Psychology also studies animals and often generalises the findings to humans. The A-level will also ask you to consider both practical and philosophical issues. Is it right to experiment on animals? Is it scientifically valid to generalise findings from animals to humans?
How much distress is acceptable in experiments? In Professor Milgram’s famous obedience experiment (a key element of module 2 at AS) the participants were exposed to a considerable degree of distress while thinking they were electrocuting others. These are questions we must consider at AS level.
At A level, biological psychology has significant role. Integral parts of what causes our behaviour are our genes, neurotransmitters (brain chemicals), hormones, and the actual structure and function of our brains! The Biological approach commonly studies cases of brain damage and compares functioning before and after damage, looking for a relationship between the area damaged and specific functions. For example, there is an area called Broca’s area (Left side of brain), if this area is damaged, e.g. by a stroke, the person will lose the ability to speak (Broca’s aphasia). Studying examples like these reveals much about how the brain directly affects our behaviour. If you are interested look up these two examples from AS level: Clive Wearing and HM (who both have a condition called Anterograde amnesia).
At A level you will also study learning. In some cases, as animals are easier to study in the laboratory under controlled conditions, most behavioural research has been done this way. Using dogs, rats and other animals, behaviourists have focused mainly on learning. Using methods derived from such investigations, behaviourists have been successful in treating people with behaviour problems such as phobias and alcoholism.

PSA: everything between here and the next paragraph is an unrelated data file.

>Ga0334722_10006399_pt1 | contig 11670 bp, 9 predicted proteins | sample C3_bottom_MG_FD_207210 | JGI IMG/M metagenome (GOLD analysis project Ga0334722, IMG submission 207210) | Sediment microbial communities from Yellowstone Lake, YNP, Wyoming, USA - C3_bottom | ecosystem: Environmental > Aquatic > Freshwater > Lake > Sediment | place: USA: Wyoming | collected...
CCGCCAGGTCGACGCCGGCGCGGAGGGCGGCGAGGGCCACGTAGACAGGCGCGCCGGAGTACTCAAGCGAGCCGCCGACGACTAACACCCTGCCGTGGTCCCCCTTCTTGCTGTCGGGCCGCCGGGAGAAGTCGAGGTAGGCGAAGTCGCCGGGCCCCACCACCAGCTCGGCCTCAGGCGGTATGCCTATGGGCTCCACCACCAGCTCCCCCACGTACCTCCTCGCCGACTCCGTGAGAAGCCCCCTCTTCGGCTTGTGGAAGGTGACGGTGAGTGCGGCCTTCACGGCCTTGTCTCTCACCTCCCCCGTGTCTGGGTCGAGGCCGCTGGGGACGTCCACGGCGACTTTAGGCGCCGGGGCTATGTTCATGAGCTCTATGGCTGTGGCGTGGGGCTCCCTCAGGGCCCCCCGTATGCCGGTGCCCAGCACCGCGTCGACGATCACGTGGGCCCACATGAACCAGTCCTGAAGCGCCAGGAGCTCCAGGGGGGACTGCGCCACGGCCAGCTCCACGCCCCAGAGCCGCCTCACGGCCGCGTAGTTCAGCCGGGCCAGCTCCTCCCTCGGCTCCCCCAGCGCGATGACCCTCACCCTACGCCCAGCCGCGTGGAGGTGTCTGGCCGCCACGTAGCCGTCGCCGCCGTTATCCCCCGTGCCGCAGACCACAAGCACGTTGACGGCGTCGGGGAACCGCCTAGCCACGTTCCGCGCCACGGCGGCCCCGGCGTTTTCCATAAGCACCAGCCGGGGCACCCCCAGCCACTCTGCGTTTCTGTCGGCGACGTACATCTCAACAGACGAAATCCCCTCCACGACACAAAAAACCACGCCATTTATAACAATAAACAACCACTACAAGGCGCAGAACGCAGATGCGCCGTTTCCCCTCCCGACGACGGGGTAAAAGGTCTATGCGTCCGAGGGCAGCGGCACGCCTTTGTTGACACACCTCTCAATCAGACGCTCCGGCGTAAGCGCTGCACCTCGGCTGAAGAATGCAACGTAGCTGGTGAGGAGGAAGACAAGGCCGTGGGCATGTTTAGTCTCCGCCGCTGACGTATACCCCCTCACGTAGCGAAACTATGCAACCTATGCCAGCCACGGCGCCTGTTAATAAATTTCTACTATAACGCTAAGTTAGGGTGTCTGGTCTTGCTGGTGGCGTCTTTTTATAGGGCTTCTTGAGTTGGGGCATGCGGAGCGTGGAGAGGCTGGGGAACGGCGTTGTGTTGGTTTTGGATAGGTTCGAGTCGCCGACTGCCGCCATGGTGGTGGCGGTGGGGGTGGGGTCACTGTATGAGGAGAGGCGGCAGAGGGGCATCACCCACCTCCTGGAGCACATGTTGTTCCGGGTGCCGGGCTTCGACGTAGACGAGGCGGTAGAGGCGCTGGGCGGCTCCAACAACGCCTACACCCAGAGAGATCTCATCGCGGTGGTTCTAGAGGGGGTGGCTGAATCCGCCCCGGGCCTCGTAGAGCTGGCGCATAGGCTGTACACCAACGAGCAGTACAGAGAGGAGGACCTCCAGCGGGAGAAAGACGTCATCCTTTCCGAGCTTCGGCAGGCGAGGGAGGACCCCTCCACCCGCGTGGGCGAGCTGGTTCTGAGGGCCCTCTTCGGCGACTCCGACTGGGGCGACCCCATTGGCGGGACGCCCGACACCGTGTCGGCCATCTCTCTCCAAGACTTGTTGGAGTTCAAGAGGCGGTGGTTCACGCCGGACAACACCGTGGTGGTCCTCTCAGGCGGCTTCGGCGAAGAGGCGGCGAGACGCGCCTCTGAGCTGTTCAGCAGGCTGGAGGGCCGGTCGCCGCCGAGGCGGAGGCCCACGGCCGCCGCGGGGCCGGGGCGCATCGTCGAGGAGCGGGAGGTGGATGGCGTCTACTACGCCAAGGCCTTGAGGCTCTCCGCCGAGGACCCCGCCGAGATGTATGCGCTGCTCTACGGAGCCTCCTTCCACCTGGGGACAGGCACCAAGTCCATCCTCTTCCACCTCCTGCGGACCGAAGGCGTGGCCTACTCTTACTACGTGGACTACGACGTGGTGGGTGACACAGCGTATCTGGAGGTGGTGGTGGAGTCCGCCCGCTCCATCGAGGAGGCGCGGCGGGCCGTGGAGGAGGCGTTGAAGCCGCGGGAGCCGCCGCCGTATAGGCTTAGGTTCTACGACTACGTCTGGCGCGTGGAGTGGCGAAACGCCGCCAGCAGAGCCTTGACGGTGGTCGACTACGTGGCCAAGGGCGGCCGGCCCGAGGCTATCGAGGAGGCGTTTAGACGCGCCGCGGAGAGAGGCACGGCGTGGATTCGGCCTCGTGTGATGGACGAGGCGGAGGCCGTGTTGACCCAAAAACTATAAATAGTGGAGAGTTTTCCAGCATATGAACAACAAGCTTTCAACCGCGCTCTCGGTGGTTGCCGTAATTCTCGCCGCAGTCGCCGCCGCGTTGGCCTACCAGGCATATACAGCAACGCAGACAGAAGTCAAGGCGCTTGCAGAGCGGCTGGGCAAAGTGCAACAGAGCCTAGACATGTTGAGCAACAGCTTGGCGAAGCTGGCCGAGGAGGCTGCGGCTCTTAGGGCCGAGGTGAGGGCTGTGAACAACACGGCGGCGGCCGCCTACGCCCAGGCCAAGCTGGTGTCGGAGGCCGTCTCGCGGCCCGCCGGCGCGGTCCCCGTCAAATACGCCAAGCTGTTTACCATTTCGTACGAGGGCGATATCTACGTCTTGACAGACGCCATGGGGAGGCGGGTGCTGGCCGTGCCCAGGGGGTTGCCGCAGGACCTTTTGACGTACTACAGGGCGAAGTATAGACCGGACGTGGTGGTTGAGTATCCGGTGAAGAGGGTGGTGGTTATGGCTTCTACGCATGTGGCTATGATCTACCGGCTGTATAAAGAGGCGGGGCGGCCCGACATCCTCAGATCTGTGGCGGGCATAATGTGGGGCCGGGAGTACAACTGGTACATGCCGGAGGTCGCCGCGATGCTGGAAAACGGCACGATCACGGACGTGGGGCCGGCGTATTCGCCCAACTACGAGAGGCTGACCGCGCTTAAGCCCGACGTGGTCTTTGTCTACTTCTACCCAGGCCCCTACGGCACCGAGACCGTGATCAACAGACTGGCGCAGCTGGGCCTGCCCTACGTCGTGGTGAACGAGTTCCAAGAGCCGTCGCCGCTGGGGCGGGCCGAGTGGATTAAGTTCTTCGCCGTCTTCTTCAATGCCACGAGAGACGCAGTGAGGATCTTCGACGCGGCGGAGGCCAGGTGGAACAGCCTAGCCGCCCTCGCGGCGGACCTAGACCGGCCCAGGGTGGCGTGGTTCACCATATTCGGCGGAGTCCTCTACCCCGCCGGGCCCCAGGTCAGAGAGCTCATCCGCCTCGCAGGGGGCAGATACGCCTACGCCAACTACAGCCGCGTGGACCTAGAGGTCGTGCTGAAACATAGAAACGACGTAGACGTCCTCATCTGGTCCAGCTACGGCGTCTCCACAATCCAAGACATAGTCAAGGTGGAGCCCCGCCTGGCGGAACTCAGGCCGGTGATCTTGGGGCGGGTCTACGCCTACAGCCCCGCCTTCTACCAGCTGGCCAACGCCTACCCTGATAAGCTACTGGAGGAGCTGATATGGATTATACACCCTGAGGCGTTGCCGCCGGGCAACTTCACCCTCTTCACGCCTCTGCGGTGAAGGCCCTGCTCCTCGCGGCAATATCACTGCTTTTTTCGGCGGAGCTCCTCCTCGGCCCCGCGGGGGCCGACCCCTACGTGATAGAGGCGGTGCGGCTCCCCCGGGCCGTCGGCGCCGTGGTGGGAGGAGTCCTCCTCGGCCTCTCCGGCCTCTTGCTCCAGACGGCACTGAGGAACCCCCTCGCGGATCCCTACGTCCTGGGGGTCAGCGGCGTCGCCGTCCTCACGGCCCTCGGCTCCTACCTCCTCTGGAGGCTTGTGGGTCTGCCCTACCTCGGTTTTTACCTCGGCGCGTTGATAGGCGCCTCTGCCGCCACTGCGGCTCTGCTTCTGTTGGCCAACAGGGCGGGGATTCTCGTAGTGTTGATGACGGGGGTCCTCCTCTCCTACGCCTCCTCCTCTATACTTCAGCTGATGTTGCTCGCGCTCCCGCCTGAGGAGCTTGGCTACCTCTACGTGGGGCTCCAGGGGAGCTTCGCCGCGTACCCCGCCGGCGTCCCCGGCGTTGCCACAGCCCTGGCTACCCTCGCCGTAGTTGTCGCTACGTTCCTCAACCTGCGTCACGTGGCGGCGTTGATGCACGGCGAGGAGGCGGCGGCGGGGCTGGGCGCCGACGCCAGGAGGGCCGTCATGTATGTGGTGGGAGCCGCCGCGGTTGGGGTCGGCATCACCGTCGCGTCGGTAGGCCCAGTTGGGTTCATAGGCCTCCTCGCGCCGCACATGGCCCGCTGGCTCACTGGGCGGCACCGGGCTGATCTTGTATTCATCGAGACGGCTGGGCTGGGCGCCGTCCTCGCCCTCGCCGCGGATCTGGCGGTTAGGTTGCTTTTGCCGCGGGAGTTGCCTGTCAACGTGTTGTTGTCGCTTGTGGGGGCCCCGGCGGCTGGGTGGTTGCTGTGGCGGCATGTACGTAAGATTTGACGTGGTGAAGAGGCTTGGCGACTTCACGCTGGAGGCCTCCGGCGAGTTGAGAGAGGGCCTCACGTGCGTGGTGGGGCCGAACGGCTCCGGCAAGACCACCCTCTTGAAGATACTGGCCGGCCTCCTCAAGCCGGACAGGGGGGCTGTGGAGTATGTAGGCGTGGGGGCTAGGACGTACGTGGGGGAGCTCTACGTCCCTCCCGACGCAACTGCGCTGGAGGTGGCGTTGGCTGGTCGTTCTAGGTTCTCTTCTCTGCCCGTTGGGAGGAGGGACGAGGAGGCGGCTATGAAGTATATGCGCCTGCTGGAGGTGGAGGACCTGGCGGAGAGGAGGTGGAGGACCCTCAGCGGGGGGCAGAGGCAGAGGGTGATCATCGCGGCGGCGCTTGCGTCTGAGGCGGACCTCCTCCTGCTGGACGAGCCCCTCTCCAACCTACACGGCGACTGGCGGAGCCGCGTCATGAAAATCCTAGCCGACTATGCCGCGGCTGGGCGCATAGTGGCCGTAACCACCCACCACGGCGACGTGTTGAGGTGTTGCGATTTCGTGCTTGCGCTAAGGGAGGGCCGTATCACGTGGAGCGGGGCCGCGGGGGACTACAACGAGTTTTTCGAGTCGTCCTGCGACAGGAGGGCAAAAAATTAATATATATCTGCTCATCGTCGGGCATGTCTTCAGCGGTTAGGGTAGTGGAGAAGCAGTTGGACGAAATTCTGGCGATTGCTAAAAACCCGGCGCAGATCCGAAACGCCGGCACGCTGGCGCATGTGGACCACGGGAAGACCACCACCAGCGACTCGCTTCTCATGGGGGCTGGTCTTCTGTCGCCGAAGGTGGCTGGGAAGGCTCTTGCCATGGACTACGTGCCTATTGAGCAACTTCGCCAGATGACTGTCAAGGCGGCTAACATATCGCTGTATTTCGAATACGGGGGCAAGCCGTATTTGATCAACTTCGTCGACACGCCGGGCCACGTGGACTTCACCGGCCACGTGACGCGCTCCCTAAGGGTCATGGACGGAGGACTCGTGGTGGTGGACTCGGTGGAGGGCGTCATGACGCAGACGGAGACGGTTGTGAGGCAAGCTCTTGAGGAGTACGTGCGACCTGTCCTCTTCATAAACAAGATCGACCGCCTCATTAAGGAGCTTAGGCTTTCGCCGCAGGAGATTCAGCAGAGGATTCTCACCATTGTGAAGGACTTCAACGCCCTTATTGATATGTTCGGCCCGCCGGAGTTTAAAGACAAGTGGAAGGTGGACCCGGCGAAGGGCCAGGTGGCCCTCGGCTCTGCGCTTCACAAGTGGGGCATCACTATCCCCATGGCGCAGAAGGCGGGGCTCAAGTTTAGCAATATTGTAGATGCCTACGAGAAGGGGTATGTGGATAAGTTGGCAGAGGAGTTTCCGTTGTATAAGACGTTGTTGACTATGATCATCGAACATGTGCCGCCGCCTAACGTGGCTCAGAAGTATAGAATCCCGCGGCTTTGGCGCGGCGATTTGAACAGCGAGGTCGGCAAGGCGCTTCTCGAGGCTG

The diagram shows a still from famous "Little Albert" experiment by J. Watson - a small bot that was conditioned (taught by classical conditioning by making a scary noise with 2 metal bars at the same time Albert was being shown the white rat) to develop a phobia of white rats (and anything white and fluffy - like a beard!).
In Psychology you will also study various disorders and how we treat them. One of the most common methods is to directly influence brain chemistry. GABA is a chemical; transmitter. Many sedative/tranquilizing drugs act by enhancing the effects of GABA. In module 2 you will learn about antianxiety drugs like diazepam (valium) which helps reduce the symptoms of phobias/OCD by manipulating the levels of GABA in the brain.Another is Dopamine. Dysfunction of the dopamine system is also implicated in Parkinson's disease and schizophrenia, both of which are studied at AS and A2 level.Serotonin functions to regulate appetite, sleep, memory and learning, temperature, mood, behaviors, muscle contraction, and function of the endocrine system. It is speculated to have a role in depression and anxiety disorders(both covered at AS and A2 level). Imbalance of this chemical is thought to contribute to the symptoms. Therefore is targeted by drugs used to treat these conditions e.g. SSRI’s like prozac.
As you can see, Psychology covers a varied range of material, requiring hard work and a willingness to engage with many new concepts. However we are extremely popular at both AS and A2 level and our students enjoy the course. If you are interested please feel free to come to the department for more information.